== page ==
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Lung cancer screening with low dose computed tomography

BMJ 2014; 348 doi: https://doi.org/10.1136/bmj.g1970 (Published 07 March 2014) Cite this as: BMJ 2014;348:g1970

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Re: Lung cancer screening with low dose computed tomography

I am surprised that Baldwin et al are so confident of the benefits of lung cancer screening with low-dose CT (LDCT). The NLST, in finding a 20% reduction in mortality from screening with LDCT, in comparison to plain X-ray screening, which itself is ineffective, suggests that screening may be one strategy for improving lung cancer outcomes in a well-motivated American population. However, the absolute reduction in mortality achieved is small: 87 avoided deaths in 26,722 screened participants, representing a 0.33% lower risk of dying from lung cancer for each individual participant. A massive 24% of participants were found to have a nodule over 3 rounds, leading to further diagnostic work up. Even in these large academic institutions, a major complication occurred in 5 of every 10,000 cases with a benign nodule.

Overall, for every cancer death avoided, 1.38 cases may have been overdiagnosed [1]. Furthermore, the figures for overdiagnosis may have been worse if the control arm had received no chest radiographs. The risk of overdiagnosis, as might be expected, depends on histological sub-type and is most striking in patients with a diagnosis of broncho-alveolar cell carcinoma, now more correctly termed minimally invasive adenocarcinoma, in whom the risk of overdiagnosis was estimated to be 85% after 7 years of follow-up or 49% with lifetime follow-up [1]. These data raise the question as to the necessity and type of therapy required if a diagnosis of minimally invasive adenocarcinoma is established.

Because the major risk factor for lung cancer is the smoking of tobacco, in order to qualify for entrance into a screening program, individuals need to have consumed substantial amounts of tobacco and many will be current cigarette smokers. Consequently, the target population of a lung cancer screening programme may be expected to have a relative disregard for its own health and a tendency to accept of risk, potentially predisposing to poor acceptability of and adherence to screening. Indeed, it has been shown that smokers in the USA are significantly more likely than never smokers to be male, non-white, less educated, to report poor health status and to be less likely to be able to identify a usual source of healthcare [2]. This study also indicated that current smokers were less likely than never smokers to believe that early detection would result in a good chance of survival and expressed relative reluctance to consider computed tomography screening for lung cancer. Interestingly only half of these smokers stated that they would opt for surgery for a screen-diagnosed cancer, further calling into question the value of early diagnosis in this group.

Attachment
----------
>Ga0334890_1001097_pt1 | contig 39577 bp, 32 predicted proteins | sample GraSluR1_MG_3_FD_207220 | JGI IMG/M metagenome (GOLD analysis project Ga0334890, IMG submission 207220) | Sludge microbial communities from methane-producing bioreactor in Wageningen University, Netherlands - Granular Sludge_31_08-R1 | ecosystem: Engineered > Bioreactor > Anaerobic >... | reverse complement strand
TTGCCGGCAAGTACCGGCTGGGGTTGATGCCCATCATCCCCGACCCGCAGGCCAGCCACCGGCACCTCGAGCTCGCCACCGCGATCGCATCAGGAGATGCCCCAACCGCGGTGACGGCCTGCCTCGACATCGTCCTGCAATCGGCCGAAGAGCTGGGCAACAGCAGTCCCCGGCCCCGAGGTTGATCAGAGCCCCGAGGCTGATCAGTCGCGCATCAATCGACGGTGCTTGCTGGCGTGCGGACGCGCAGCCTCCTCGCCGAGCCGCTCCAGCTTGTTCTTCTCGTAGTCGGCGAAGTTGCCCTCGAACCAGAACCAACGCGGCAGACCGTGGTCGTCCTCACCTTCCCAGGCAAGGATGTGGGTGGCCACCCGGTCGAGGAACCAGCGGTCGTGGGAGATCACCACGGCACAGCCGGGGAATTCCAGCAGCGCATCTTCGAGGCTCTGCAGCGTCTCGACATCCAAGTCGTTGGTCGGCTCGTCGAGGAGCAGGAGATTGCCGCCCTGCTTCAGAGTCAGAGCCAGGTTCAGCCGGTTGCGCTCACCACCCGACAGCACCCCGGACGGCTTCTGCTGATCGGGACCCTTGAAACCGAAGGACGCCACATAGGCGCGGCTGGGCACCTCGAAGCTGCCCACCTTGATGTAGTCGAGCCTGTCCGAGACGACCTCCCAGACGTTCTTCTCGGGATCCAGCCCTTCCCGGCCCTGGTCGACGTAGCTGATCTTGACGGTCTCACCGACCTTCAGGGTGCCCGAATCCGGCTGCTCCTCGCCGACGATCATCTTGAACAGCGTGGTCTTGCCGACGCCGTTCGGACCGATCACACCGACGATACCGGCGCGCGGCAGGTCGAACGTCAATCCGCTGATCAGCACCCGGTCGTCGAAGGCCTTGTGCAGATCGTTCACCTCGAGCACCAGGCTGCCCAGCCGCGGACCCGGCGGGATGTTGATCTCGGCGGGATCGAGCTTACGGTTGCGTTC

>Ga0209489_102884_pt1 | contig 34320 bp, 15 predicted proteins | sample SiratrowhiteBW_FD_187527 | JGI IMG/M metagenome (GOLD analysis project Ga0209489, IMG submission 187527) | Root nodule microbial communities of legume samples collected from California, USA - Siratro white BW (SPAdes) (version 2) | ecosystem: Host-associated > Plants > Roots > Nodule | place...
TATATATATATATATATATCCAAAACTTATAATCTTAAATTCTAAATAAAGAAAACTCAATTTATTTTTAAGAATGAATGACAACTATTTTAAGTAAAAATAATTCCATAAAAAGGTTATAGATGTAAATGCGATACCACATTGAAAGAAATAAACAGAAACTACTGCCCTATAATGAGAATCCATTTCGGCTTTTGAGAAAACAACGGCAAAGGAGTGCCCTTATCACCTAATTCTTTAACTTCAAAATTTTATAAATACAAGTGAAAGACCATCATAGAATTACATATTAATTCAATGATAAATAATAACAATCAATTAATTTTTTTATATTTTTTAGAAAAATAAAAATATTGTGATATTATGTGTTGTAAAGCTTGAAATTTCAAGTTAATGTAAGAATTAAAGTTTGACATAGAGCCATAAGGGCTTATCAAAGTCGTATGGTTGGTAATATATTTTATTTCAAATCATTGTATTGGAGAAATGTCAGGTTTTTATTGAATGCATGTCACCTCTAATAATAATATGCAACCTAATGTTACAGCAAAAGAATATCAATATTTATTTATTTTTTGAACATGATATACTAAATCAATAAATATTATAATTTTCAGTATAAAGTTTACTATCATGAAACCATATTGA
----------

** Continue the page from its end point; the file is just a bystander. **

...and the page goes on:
Of greatest concern in extrapolating the positive results of the NLST, none of the European studies have found evidence of any significant, or indeed even a trend towards, reduction in mortality. The epidemiology of cancer subtypes and benign nodule prevalence is very different in the different populations. In the UK, squamous cancers represent about 40% of cancers and adenocarcinomas 18%, whilst in the USA squamous cancers only represent 27% with adenocarcinoma being the most prevalent type at 31% [3]. As squamous cancers tend to arise in more often in proximal airways they are less amenable to identification as a lung nodule on CT, unlike adenocarcinomas, which more often present as intrapulmonary nodules. A longer screening interval and the use of volumetric techniques employed in the NELSON study seems attractive, but they remain completely unproven. The DANTE and DLCST have employed similar protocols to the NLST but have not so far found any reduced mortality.